Another eye-stress reliever is it actually labels the plate type, such as 2×8, so inexperienced builders need not count the studs. This also applies to the studless plates, which takes the guesswork out of the build. It is a small but nice touch. Where in the build that requires special attention, it is spelled out in English to make sure you do it right. The color separation is no different from LEGO, though as it usually does; I do need a bit of context to make sure I am taking the correct shade of gray.
I don’t believe I have encountered a part representation mistake like the Chameleon and T-rex set. Finally, it does not part glossary like the previous set. It would be nice to have it so you can identify replacement parts easily if the situation calls for it. Then again, this is understandable as the brand has yet to establish the parts SKU.
The Build Time
It took me a little over 7 hours (or 7 hours 11 minutes and 21 seconds, to be precise) to complete. The build is smooth and almost complication-free. Almost. More on that in a bit.
Unlike our previous reviews, the quality of the individual elements is not quite up there. In addition to some pieces having a super obvious ‘dot’ that is left over by the plastic injection molding, not all pieces click as they should and there is some warping of plates too. The latter only occurs on the large golden plates in the early part of the workbench section build. It soon self-rectifys as more bricks and plates are added. However, not going to lie. It triggers the OCD in me. I almost wanted to forcibly bend it the opposite way. Ugh. I am glad it worked out fine and did not affect the final build.
Another thing I noticed about the quality which I never noticed in the previous sets is the tolerance between bricks. It does not appear to be consistent. Some gaps appear to be larger. This is especially annoying if it is a single stud as it would have a free play that would trigger the OCD in me and spend some time trying to get it as straight and aligned as possible. But wouldn’t say it is a deal breaker but something to note.
Those aside, the pieces feel quite the same as LEGO’s most of the time. The colors for this set though appear to be brighter but it is perfect for this theme. There’s no discoloration among the same color elements or anything like that.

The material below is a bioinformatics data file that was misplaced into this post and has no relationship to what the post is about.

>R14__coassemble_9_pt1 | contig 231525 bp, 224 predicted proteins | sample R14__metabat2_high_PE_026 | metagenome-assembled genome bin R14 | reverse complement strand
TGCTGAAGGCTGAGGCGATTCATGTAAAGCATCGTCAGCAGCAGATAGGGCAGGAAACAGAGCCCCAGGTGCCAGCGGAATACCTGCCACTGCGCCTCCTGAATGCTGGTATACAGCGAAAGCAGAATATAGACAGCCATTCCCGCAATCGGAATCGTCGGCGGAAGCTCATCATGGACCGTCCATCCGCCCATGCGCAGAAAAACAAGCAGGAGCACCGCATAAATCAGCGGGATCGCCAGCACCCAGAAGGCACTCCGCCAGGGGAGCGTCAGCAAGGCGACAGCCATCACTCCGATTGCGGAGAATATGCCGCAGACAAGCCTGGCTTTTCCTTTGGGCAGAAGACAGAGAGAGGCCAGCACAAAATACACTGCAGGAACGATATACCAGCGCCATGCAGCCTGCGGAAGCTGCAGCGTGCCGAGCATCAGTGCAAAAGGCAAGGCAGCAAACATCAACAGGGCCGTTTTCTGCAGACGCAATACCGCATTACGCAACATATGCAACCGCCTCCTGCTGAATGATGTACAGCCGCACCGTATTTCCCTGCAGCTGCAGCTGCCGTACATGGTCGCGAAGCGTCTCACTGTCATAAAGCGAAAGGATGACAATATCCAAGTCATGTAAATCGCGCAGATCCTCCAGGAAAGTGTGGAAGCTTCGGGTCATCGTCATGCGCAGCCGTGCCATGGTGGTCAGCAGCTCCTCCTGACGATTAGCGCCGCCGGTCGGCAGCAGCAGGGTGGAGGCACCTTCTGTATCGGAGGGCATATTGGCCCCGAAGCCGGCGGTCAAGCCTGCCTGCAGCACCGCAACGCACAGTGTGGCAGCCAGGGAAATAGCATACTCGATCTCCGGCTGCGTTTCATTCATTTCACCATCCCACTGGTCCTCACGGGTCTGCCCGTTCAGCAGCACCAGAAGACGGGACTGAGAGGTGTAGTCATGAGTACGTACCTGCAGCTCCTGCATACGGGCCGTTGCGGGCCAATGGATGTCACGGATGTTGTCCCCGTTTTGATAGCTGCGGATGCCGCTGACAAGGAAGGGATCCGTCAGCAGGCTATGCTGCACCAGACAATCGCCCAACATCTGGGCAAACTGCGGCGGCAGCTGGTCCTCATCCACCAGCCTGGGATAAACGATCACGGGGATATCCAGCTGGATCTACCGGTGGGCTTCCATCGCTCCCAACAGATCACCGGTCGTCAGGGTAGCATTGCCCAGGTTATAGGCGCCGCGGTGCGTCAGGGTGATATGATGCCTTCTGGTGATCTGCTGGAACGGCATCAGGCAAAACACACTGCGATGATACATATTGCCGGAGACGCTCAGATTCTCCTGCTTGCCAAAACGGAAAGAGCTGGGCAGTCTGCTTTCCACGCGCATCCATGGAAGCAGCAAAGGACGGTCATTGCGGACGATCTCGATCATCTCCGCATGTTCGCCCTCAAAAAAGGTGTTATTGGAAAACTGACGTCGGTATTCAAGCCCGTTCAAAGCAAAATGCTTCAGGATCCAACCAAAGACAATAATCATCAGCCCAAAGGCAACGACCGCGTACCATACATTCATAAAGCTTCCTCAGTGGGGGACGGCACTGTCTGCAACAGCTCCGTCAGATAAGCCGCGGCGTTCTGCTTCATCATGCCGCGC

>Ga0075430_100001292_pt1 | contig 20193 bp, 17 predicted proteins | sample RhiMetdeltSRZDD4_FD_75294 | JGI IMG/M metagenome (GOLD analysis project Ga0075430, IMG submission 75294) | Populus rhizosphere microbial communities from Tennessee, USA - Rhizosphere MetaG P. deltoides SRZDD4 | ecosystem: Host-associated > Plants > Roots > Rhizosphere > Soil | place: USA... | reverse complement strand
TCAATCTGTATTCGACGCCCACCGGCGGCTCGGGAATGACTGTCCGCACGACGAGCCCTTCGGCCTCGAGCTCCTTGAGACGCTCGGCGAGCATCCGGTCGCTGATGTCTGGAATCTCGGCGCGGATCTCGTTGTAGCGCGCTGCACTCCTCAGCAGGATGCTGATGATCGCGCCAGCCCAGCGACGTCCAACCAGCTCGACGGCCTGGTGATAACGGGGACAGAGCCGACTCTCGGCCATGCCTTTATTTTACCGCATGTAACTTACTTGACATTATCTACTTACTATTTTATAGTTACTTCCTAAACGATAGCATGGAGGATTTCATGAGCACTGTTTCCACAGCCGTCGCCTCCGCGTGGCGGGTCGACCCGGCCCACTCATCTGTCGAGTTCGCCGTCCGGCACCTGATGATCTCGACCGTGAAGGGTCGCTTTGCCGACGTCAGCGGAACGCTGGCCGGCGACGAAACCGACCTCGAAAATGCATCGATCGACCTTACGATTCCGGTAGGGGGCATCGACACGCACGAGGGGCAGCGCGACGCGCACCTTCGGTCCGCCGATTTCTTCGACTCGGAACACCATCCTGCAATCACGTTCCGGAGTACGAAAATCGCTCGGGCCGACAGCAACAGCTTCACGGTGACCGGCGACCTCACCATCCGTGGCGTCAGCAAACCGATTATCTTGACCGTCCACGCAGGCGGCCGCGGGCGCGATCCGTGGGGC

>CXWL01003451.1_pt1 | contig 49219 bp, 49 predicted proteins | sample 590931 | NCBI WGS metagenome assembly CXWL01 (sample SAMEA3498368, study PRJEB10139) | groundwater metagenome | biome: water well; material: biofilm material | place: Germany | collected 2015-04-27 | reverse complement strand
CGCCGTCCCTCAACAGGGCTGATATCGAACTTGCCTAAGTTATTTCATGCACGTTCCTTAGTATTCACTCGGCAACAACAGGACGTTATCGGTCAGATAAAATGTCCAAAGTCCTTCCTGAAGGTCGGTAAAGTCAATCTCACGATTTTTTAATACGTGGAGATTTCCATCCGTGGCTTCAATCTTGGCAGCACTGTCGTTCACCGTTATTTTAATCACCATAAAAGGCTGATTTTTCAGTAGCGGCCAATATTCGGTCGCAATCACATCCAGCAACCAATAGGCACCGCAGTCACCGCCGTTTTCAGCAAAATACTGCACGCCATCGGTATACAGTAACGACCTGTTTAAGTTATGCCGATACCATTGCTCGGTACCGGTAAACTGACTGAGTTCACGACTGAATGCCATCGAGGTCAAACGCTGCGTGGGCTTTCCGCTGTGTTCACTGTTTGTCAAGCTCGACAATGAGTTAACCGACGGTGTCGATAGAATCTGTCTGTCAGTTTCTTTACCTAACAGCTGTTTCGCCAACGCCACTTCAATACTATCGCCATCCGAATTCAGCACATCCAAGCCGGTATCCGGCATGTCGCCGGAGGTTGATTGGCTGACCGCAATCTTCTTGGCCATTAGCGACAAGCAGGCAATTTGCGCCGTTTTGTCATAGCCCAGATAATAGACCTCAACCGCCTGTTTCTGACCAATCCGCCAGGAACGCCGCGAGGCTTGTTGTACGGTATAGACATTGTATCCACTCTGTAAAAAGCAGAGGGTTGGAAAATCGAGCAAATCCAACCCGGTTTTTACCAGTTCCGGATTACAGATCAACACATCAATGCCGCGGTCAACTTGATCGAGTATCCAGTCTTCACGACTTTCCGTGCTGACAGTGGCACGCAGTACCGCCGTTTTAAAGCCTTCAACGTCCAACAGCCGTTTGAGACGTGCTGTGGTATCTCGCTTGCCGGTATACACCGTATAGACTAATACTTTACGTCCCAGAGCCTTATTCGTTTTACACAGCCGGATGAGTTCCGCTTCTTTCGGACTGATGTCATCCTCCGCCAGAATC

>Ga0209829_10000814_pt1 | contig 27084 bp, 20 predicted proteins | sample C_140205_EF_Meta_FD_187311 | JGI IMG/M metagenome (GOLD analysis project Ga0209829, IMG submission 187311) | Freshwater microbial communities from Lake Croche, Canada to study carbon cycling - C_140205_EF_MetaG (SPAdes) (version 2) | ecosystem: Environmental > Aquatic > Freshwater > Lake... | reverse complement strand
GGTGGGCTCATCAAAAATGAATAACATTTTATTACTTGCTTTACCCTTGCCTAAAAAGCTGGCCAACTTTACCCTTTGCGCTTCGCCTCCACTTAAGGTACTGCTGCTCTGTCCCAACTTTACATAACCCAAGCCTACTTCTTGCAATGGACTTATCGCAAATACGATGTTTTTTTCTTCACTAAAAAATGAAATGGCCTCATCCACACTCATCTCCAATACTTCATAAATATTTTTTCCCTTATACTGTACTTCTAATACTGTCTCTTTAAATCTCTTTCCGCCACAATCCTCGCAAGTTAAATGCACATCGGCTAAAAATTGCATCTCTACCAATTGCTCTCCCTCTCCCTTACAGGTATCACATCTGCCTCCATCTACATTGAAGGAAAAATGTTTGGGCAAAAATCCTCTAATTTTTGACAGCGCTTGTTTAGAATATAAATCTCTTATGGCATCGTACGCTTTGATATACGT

There is one single light-up element and it is something we have not seen before. It is a light-up bar with studs. It served as a stage light on the diorama.
The set boasts a number of printed elements and is divided into two parts. The first part is the puppet itself and the second part is the base which is a workbench/mini theater stage. It is nice that the details of the suspenders, the brick-built bow tie, shirt, pants, shoes, and ears, all have printed details instead of decals. There are not a lot of decals. There is one of the book cover, the open book, the ink bottle label, the clock, and the pocket watch.
As I mentioned in my intro, thankfully it isn’t based on the original literature. It would be far from adorable. This interpretation is closer to Disney’s 1940 iteration but more adorable. The joints are intentionally loose because, after all, it is a marionette and it is designed to be manipulated with strings. Speaking of which, the build does include a buildable cross brace and includes some string to let you control it like an actual puppet.
Save for the head which is rigid, the limbs are loose like a puppet should be. If you pick it up, hold it by the body, and shake it a little, the arms and arms will flop around just like an actual would. That said, it will not be able to stand up on its own, even if you plant the feet on a studded plate. It is also worth noting this build is top-heavy. The head is heavy and would require special attention if you need to move the set. Let me explain.